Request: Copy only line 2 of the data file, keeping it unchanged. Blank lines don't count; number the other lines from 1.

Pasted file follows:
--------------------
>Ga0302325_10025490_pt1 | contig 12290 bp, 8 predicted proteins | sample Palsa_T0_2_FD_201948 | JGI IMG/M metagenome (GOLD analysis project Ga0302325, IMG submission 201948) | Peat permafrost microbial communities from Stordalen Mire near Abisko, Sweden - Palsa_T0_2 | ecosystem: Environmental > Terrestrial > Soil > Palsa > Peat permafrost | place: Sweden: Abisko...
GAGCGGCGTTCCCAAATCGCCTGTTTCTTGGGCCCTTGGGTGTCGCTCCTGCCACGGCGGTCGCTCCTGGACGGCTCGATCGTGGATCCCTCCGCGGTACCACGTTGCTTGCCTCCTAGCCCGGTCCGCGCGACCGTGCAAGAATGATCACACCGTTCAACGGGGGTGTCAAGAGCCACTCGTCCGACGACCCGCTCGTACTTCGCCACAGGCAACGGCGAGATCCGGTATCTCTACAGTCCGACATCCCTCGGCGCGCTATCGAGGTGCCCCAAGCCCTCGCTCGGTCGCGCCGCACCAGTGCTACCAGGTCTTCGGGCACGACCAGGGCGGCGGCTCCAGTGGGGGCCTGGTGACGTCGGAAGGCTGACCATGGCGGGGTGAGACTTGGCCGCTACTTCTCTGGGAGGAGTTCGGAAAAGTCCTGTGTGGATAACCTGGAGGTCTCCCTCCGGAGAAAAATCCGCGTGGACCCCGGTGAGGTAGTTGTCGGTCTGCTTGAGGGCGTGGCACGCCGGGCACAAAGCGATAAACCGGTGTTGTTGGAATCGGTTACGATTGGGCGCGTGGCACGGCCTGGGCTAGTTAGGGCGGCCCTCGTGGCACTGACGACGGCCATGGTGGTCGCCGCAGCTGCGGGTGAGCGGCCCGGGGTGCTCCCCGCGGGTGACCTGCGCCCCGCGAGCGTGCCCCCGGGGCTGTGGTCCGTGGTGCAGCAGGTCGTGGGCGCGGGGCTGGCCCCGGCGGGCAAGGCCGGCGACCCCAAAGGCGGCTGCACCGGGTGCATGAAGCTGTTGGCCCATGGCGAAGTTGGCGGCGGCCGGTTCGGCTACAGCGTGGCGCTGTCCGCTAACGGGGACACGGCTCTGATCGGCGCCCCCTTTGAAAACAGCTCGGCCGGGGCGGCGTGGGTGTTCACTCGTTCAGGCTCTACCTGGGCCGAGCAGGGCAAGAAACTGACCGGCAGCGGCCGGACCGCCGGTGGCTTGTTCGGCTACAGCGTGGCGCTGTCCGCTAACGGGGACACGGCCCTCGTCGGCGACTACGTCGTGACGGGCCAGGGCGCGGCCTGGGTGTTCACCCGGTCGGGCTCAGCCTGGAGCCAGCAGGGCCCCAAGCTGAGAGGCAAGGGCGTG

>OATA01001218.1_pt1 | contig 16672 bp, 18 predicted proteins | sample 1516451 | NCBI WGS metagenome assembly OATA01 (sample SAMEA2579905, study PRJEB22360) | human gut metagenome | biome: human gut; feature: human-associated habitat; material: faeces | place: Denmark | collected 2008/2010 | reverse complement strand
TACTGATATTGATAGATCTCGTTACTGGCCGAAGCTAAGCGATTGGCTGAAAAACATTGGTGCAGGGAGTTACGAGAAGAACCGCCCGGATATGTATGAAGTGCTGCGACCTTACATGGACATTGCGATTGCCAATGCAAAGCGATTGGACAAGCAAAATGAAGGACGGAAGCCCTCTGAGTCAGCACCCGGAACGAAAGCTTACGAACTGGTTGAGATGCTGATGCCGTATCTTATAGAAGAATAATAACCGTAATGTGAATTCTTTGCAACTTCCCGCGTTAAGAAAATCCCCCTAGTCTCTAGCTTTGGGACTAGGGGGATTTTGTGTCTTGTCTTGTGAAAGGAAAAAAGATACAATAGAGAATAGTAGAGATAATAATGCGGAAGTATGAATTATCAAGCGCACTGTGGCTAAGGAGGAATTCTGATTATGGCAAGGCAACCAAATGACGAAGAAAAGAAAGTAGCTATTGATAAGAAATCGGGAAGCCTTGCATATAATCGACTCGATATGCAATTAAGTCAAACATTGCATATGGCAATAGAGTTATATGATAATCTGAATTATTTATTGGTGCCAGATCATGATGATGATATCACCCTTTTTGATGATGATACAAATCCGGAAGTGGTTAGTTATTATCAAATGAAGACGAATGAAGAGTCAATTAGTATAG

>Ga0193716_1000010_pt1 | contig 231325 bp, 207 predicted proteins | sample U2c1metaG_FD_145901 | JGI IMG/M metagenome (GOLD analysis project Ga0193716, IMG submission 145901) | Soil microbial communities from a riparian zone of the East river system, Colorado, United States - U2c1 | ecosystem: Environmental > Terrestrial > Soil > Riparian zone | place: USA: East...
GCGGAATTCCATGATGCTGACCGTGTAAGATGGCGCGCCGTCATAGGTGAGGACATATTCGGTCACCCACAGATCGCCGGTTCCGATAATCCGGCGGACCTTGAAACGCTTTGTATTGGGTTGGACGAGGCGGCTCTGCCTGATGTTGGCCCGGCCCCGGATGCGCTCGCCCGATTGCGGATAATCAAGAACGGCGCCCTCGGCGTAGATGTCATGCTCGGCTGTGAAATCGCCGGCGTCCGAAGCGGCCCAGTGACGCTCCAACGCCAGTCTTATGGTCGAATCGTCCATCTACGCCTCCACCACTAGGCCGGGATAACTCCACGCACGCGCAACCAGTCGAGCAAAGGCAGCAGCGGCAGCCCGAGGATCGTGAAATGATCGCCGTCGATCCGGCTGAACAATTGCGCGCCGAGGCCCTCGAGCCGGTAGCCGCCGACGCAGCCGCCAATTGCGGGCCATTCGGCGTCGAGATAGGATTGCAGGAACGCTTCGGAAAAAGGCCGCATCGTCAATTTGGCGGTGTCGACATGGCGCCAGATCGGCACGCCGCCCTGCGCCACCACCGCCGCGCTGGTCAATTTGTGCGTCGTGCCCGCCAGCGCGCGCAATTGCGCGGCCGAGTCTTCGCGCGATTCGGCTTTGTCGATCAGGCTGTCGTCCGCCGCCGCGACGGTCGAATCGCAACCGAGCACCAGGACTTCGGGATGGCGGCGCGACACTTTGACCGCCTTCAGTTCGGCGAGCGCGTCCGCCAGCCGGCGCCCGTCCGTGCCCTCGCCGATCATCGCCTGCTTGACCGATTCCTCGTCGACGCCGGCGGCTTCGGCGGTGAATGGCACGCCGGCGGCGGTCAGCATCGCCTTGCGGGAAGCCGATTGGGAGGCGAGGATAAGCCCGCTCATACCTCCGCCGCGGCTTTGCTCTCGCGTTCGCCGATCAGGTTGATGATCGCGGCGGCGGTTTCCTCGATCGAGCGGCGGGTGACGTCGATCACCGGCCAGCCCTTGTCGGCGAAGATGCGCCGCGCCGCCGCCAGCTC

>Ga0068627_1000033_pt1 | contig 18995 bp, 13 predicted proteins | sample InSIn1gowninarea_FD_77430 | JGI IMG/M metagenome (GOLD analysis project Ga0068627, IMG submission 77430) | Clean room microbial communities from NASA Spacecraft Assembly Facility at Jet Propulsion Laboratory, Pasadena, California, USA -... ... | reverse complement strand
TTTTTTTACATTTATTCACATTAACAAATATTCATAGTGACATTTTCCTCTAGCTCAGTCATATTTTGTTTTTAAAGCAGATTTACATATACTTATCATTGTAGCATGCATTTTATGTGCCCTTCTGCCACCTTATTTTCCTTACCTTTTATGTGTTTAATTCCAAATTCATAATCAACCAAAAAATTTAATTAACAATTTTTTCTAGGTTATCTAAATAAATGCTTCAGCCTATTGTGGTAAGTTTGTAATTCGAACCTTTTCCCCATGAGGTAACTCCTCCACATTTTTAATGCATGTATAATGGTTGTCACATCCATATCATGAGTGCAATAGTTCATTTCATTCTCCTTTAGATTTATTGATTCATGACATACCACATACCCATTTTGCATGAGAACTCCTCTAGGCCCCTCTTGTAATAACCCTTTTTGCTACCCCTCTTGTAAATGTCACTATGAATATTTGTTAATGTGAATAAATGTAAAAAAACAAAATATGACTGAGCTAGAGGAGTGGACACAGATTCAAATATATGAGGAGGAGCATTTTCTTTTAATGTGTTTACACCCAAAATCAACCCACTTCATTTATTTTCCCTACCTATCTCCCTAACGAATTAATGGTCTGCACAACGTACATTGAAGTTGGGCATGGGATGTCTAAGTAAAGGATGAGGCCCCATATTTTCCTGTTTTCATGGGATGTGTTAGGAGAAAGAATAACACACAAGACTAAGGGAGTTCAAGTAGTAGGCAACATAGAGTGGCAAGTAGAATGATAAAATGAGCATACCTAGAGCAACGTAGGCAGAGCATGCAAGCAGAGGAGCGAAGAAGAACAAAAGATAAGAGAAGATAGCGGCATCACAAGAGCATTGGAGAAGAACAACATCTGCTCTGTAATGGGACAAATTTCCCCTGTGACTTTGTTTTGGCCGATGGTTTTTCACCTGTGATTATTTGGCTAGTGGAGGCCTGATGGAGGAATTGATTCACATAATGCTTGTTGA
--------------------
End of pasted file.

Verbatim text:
GAGCGGCGTTCCCAAATCGCCTGTTTCTTGGGCCCTTGGGTGTCGCTCCTGCCACGGCGGTCGCTCCTGGACGGCTCGATCGTGGATCCCTCCGCGGTACCACGTTGCTTGCCTCCTAGCCCGGTCCGCGCGACCGTGCAAGAATGATCACACCGTTCAACGGGGGTGTCAAGAGCCACTCGTCCGACGACCCGCTCGTACTTCGCCACAGGCAACGGCGAGATCCGGTATCTCTACAGTCCGACATCCCTCGGCGCGCTATCGAGGTGCCCCAAGCCCTCGCTCGGTCGCGCCGCACCAGTGCTACCAGGTCTTCGGGCACGACCAGGGCGGCGGCTCCAGTGGGGGCCTGGTGACGTCGGAAGGCTGACCATGGCGGGGTGAGACTTGGCCGCTACTTCTCTGGGAGGAGTTCGGAAAAGTCCTGTGTGGATAACCTGGAGGTCTCCCTCCGGAGAAAAATCCGCGTGGACCCCGGTGAGGTAGTTGTCGGTCTGCTTGAGGGCGTGGCACGCCGGGCACAAAGCGATAAACCGGTGTTGTTGGAATCGGTTACGATTGGGCGCGTGGCACGGCCTGGGCTAGTTAGGGCGGCCCTCGTGGCACTGACGACGGCCATGGTGGTCGCCGCAGCTGCGGGTGAGCGGCCCGGGGTGCTCCCCGCGGGTGACCTGCGCCCCGCGAGCGTGCCCCCGGGGCTGTGGTCCGTGGTGCAGCAGGTCGTGGGCGCGGGGCTGGCCCCGGCGGGCAAGGCCGGCGACCCCAAAGGCGGCTGCACCGGGTGCATGAAGCTGTTGGCCCATGGCGAAGTTGGCGGCGGCCGGTTCGGCTACAGCGTGGCGCTGTCCGCTAACGGGGACACGGCTCTGATCGGCGCCCCCTTTGAAAACAGCTCGGCCGGGGCGGCGTGGGTGTTCACTCGTTCAGGCTCTACCTGGGCCGAGCAGGGCAAGAAACTGACCGGCAGCGGCCGGACCGCCGGTGGCTTGTTCGGCTACAGCGTGGCGCTGTCCGCTAACGGGGACACGGCCCTCGTCGGCGACTACGTCGTGACGGGCCAGGGCGCGGCCTGGGTGTTCACCCGGTCGGGCTCAGCCTGGAGCCAGCAGGGCCCCAAGCTGAGAGGCAAGGGCGTG